Start line of the 1995 Bermuda
1-2 in Newport RI.
Mid-Atlantic during the 1996 Europe One Singlehanded Transatlantic Race
North Atlantic during 1996 Europe One STAR
"Around Alone is the greatest mental and physical challenge in any sport. Only those with the highest proven stamina and mental toughness should enter for what is the ultimate classic ocean race - the ultimate sporting challenge."
It takes tremendous courage, determination and persistence to sail around the world alone. Only 126 brave sailors have ever done it. As perspective, this is fewer than the approximately 400 astronauts who have gone into space or the over 1800 mountaineers who have reached the summit of Mt. Everest. It is a tremendous accomplishment under normal circumstances, but Derek Hatfield's story is truly inspiring.
Starting in September 2002 and ending in May of 2003, Derek completed over 28,700 nautical miles in the "Around Alone" Single-handed Yacht Race. Despite major obstacles along the way, Derek was 1 of 9 international competitors and the only Canadian to finish the grueling event.
To enter the Around Alone Derek built his own boat specifically designed for this race. Unable to find a corporate sponsor, Derek, family and friends worked tirelessly over five years to build and fund the boat from scratch and get him to the start line.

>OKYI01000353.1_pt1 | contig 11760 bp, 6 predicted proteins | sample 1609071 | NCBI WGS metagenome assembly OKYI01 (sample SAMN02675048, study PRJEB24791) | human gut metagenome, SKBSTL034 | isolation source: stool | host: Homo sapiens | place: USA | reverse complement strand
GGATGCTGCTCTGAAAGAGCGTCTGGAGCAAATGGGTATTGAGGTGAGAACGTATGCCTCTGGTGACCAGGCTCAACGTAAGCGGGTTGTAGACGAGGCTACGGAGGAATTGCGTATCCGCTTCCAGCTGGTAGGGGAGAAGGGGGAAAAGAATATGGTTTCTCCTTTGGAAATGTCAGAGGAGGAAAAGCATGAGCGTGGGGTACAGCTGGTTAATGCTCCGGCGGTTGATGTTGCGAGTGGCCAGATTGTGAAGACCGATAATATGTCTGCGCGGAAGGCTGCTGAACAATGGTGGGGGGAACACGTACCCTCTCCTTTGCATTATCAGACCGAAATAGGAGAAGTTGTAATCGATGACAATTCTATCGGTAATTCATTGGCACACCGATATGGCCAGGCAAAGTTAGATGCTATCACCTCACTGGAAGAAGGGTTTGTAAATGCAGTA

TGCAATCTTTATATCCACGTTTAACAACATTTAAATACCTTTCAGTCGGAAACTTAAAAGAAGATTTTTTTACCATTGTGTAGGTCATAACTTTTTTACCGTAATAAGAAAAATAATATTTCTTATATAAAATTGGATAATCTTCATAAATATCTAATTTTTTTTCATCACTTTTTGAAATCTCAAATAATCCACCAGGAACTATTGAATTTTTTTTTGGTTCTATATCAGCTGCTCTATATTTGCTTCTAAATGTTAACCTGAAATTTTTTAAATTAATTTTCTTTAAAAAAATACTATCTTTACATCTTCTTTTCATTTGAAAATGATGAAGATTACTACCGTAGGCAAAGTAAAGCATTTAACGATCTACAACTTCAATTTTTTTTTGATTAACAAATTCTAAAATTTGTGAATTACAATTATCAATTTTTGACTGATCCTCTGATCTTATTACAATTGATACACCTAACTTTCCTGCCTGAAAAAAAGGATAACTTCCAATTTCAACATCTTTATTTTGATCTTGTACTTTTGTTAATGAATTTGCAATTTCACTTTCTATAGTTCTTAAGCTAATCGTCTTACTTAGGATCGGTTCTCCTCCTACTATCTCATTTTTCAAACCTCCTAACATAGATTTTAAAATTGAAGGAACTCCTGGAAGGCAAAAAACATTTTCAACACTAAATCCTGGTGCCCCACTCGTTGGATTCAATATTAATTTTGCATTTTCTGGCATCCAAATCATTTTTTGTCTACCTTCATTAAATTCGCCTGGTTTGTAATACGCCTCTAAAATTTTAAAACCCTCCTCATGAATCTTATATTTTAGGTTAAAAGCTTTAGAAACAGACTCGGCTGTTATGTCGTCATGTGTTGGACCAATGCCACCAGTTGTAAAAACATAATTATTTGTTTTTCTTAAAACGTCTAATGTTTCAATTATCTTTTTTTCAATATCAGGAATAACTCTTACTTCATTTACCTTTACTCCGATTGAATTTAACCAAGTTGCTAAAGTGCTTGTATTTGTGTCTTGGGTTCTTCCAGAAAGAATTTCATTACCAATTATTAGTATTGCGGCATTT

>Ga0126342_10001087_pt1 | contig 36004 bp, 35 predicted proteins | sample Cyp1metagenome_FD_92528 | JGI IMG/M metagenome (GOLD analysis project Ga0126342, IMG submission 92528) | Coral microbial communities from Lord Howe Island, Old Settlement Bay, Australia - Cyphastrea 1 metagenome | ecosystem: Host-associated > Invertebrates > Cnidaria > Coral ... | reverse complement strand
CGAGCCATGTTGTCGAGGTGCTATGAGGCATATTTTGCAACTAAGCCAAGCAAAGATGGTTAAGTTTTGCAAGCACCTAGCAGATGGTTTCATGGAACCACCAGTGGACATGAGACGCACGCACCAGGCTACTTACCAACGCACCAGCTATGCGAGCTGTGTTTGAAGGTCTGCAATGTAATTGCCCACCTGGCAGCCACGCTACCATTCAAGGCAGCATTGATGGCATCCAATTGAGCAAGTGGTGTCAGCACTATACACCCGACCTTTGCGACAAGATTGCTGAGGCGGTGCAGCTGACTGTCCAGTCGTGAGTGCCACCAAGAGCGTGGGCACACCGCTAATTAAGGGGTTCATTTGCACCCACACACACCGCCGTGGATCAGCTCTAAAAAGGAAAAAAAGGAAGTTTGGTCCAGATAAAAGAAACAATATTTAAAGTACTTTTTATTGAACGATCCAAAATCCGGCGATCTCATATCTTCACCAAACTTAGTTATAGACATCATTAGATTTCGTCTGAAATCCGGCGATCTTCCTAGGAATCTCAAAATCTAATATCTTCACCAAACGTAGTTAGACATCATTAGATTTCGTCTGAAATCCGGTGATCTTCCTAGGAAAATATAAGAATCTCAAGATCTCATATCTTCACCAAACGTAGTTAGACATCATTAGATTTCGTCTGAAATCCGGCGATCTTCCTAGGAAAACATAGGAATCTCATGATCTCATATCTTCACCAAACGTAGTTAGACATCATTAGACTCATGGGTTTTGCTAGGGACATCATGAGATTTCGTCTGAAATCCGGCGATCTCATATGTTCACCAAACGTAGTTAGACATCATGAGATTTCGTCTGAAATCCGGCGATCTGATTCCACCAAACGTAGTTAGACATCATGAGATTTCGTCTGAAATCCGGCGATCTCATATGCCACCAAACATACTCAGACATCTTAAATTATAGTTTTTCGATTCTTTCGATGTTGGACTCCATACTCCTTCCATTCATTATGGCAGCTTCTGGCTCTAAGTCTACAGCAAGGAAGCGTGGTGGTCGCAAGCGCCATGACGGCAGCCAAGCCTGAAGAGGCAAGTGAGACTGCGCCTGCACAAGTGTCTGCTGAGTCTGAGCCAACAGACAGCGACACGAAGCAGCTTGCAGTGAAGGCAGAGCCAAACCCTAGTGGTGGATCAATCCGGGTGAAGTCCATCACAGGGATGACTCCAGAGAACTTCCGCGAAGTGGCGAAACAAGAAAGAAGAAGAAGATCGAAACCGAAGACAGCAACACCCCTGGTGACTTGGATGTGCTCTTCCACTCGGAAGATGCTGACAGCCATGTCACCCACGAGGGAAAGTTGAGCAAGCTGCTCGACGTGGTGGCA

There were tremendous accomplishments throughout the race but the major challenge occurred in the fourth leg of the race off infamous Cape Horn. Here, after fighting 60 foot waves during a day long Southern Ocean gale, a vertical breaking wave pitch-poled Spirit of Canada. The boat stood on its nose, flipped upside down then back up again. Derek was thrown off the deck into the frigid Southern Ocean water and then scooped up again as the boat righted itself. Unfortunately, Spirit of Canada was dismasted in the accident. Devastated, Derek motored Spirit of Canada over 30 hours to Ushuaia; Argentina. Over the next four weeks, Derek and his team of friends and supporters worked diligently to repair the boat and get him back onto the racecourse. With a new mast, new sails and electronics, Spirit of Canada was once again sailing but obviously significantly behind the rest of the boats.
On May 31st 2003, after almost 8 months at sea, Derek arrived in Newport - the finish line - to a hero's welcome, as hundreds of people came out to pay homage to a man who just wouldn't quit. Finishing an amazing 3rd place overall in Class II, Derek was the fastest 40' boat throughout the event.
Derek's other sailing accomplishments include:
Rolex Sailor of the Year 2003;
Gerry Roufs Offshore Sailing Award 2003;
Ontario sailor of the Year 2003;
2nd place 1999 Bermuda One Two;
2nd place 1997 Bermuda One Two;
1st place and Overall Winner of the 1996 Legend Cup Transatlantic Race;
7th place 1996 Europe One Single-handed Transatlantic Race;
1st place 1994 Labatt's Single-handed Race Series.
After a successful career with the R.C.M.P. and a number of years managing compliance activities for brokerage firms in the securities industry, Derek is now a professional sailor and motivational speaker.
Courage, determination, persistence and passion paid off. Derek and the Spirit of Canada Ocean Challenges Team are now building a competitive 60-foot Class I Spirit of Canada and plan to race around the world again in the Five Oceans Race in 2006.
For further information please contact Patianne Verburgh at firstname.lastname@example.org or by phone at + 416.816.7446